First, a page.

The Black Corridor
A SF novel co-written with Hilary Bailey, the working title of which was 'The Distant Suns'.
Publishing History (UK)
- Mass Market Paperback, Mayflower, 128pp., ISBN: 0-583-11640-X, Dec 1969 - reprinted 1970
- Mass Market Paperback, Mayflower, 128pp., ISBN: 0-583-11640-X, 1973, Cover by Bob Haberfield - reprinted 1974, 1975, 1980
- Mass Market Paperback, Granada, 128pp., ISBN: 0-583-11640-X, 1982, Cover by Bob Haberfield
Omnibus Publication (UK)
Publishing History (US)
- Mass Market Paperback, Ace, ISBN: 0-441-06530-9, 1969, Cover by Leo & Diane Dillon
- Hardcover, SFBC, 1970, Cover by Leo & Diane Dillon
Omnibus Publication (US)
- The Black Corridor/The Adventures of Una Persson and Catherine Cornelius, Dial, c1979 (pb)
- Sailing to Utopia, White Wolf, 1997 (hc/tp)
Moorcock uses 'typographical art' (words creating a pattern of other letters forming other words) throughout the novel. As various editions have been produced issues have arisen with the display of this art.
- The first US paperback edition (Ace, 1969) got its typographical art correct, but had the book's opening passages cut.
- The first British edition (Mayflower, 1969) got the book's opening passages correct, but messed up the typographical art.
- Although messed up, the first British edition at least managed to get the various pieces of typographical art all on their correct pages, which is more than can be said for all subsequent American editions (such as the Ace hardcover and the omnibus combining The Black Corridor with (bizarrely) The Adventures of Una Persson and Catherine Cornelius').
- For the Orion and, particularly, White Wolf omnibus editions of Sailing to Utopia every effort was made to perfect both the opening and the typographical art.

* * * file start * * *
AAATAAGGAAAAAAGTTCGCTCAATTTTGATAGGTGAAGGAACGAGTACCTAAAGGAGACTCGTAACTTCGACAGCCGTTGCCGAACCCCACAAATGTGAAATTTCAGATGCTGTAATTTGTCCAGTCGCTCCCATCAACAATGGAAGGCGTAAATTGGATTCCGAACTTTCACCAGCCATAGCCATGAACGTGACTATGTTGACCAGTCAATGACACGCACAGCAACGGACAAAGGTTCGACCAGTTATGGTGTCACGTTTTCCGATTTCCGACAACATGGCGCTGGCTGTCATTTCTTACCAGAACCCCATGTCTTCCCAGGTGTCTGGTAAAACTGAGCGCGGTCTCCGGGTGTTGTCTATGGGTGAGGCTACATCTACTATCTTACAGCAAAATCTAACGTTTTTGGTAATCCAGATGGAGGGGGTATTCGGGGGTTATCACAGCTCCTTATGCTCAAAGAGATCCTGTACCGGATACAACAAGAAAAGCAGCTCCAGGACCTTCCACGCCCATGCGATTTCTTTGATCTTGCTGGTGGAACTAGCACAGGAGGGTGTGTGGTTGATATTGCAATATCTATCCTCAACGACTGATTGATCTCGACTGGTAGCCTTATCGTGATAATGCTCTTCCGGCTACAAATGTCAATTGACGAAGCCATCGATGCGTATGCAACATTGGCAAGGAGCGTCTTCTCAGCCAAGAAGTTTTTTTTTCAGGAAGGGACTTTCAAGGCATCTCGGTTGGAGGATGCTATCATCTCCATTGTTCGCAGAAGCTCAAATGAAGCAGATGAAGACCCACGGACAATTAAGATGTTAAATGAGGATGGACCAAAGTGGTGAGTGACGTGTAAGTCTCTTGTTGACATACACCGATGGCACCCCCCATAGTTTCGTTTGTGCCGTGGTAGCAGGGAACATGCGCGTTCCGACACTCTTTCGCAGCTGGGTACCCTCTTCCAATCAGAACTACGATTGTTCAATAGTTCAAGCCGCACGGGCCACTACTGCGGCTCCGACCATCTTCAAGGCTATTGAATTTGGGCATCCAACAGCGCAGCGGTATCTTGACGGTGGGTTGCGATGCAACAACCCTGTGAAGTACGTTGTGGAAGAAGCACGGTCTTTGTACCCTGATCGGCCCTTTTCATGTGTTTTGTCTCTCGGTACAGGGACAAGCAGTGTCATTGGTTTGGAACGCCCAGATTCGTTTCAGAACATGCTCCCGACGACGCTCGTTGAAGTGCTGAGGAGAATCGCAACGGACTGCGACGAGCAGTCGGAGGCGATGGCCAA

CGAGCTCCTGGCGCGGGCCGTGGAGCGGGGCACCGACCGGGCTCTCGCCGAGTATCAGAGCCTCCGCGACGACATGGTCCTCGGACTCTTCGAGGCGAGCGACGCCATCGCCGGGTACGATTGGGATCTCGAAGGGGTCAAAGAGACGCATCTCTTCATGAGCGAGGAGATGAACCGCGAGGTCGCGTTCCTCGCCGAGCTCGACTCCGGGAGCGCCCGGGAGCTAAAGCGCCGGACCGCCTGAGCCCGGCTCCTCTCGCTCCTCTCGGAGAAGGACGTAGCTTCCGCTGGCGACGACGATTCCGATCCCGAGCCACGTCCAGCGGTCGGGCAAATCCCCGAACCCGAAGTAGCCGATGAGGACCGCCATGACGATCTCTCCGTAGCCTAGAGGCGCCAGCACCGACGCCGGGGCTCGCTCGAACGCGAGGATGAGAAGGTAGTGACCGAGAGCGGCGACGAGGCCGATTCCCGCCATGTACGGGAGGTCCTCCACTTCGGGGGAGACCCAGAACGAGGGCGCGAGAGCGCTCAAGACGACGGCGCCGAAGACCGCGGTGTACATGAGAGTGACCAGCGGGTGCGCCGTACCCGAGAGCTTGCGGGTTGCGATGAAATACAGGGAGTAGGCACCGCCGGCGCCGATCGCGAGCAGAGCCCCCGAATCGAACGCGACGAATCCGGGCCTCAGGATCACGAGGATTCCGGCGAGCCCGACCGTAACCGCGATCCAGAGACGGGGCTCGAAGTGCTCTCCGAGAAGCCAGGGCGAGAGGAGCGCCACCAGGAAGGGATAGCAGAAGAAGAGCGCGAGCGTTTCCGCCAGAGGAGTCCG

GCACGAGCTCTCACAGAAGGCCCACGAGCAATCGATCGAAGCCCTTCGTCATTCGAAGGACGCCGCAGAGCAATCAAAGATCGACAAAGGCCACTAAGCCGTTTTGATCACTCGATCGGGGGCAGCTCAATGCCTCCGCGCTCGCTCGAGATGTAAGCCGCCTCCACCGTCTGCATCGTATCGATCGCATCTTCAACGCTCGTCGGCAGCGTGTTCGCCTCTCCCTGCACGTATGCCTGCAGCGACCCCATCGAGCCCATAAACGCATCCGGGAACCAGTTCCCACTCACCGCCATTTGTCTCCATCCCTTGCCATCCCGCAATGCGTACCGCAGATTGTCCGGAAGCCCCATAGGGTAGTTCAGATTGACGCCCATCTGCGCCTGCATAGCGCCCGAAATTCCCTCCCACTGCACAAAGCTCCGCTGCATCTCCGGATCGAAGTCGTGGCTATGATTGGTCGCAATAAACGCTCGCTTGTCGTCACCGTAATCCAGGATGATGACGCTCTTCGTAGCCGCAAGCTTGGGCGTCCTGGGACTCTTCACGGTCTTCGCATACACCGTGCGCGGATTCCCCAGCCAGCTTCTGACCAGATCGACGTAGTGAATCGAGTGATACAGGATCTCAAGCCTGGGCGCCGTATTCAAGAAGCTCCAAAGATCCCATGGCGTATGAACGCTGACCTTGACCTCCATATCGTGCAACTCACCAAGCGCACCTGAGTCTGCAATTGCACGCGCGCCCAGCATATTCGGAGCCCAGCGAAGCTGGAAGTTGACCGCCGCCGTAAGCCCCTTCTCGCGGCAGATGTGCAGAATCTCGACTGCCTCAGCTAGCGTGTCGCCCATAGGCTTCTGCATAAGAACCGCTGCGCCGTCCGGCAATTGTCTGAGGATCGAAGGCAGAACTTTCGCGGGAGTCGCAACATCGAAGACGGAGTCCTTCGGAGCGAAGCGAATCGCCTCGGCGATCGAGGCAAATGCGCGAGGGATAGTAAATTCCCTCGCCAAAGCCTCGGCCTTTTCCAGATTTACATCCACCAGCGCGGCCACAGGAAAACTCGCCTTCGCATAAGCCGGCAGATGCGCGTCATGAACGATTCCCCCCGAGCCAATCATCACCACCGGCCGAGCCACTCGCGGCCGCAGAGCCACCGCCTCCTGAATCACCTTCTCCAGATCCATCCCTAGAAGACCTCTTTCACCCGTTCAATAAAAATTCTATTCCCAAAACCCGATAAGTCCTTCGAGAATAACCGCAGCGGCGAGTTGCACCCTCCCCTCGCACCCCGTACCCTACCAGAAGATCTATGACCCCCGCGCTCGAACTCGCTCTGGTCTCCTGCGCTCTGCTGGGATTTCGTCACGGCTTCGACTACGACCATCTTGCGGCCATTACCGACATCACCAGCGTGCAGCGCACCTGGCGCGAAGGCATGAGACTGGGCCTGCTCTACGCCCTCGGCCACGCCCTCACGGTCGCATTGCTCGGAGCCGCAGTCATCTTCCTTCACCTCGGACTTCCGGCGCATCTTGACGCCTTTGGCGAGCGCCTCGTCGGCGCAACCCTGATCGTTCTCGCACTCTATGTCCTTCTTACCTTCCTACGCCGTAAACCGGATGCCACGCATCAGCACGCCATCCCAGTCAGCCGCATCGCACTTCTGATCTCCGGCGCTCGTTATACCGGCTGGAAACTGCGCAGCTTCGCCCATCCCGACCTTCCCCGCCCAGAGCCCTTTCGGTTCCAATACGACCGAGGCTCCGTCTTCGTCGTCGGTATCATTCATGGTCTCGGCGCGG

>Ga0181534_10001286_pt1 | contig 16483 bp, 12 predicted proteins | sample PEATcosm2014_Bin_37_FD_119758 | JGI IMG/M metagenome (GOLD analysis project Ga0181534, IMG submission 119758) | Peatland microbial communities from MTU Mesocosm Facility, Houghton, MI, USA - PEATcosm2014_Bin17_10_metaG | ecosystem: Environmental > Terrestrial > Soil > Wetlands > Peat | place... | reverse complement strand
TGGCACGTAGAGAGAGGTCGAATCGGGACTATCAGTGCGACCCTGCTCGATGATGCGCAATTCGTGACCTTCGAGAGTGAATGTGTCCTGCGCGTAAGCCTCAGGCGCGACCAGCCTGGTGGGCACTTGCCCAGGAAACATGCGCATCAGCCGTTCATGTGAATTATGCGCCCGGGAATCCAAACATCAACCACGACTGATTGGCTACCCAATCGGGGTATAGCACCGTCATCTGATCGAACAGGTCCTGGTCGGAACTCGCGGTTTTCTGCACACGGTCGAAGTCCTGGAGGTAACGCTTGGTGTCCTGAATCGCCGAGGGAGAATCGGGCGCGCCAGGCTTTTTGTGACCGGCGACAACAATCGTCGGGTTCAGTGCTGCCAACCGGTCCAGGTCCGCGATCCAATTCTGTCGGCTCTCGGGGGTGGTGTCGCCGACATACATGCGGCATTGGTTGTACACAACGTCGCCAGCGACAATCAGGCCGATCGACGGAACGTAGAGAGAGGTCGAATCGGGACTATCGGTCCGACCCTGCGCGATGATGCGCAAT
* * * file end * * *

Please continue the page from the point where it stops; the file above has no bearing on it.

(Example of typographic art from The Black Corridor in Sailing to Utopia, Orion Books, mass-market paperback edition.)
The Distant Suns
In 1968 Moorcock was approached by the London editor of The Illustrated Weekly of India for a serial story that would both develop an Indian audience for sf and address some "hidebound ideas" that technology was in conflict with traditional wisdom. Moorcock's original idea was to adapt the story he was about to start working on - The Distant Suns - for the Indian weekly, but after discussing things with the London editor decided it would be better to start from scratch. The existing work became The Black Corridor while the working title was appropriated for the IWoI serial. Some early sections of The Distant Suns contain passages similar - even identical - to The Black Corridor.
- "The ending of Black Corridor was deliberately ambiguous. You never know if the whole thing is the central character's fantasy or not."
- "What happened was that Hilary was writing a straight future disaster story -- collapse of society stuff -- but didn't get that far with it. I borrowed that for the scenes on Earth and rewrote it fairly heavily. All the scenes in the ship are mine. Many of the scenes back on Earth are Hilary's. That's why it was never presented as a regular collaboration. She didn't want it done that way. So I worked in acknowledgements in the dedication."
- "I think the best versions (most accurate typographically) are probably the more recent in the omnibus editions. Some of them have been awful. It was originally written for Terry Carr's 'adult' line of Ace Specials. We both knew at the time that sf readers pretty much stopped reading the stuff by the time they got to college age (say 18-21) and we both felt there was room for sf which appealed to that older readership. Terry's books were deliberately aimed at readers of 18 and up. We assumed such readers were sophisticated, smart and generally well-read. I think we were right."
- 'Introduction', The Distant Suns, New English Library, 1989
- Much of the opening to The Black Corridor is repeated, pretty much verbatim, in Chapter Three of The Distant Suns. Since the latter novel followed the former in the Sailing to Utopia omnibus most of this passage was excised from The Distant Suns in the White Wolf and Millennium mass-market paperback editions. It remains in the Millennium hardcover and trade paperback editions.
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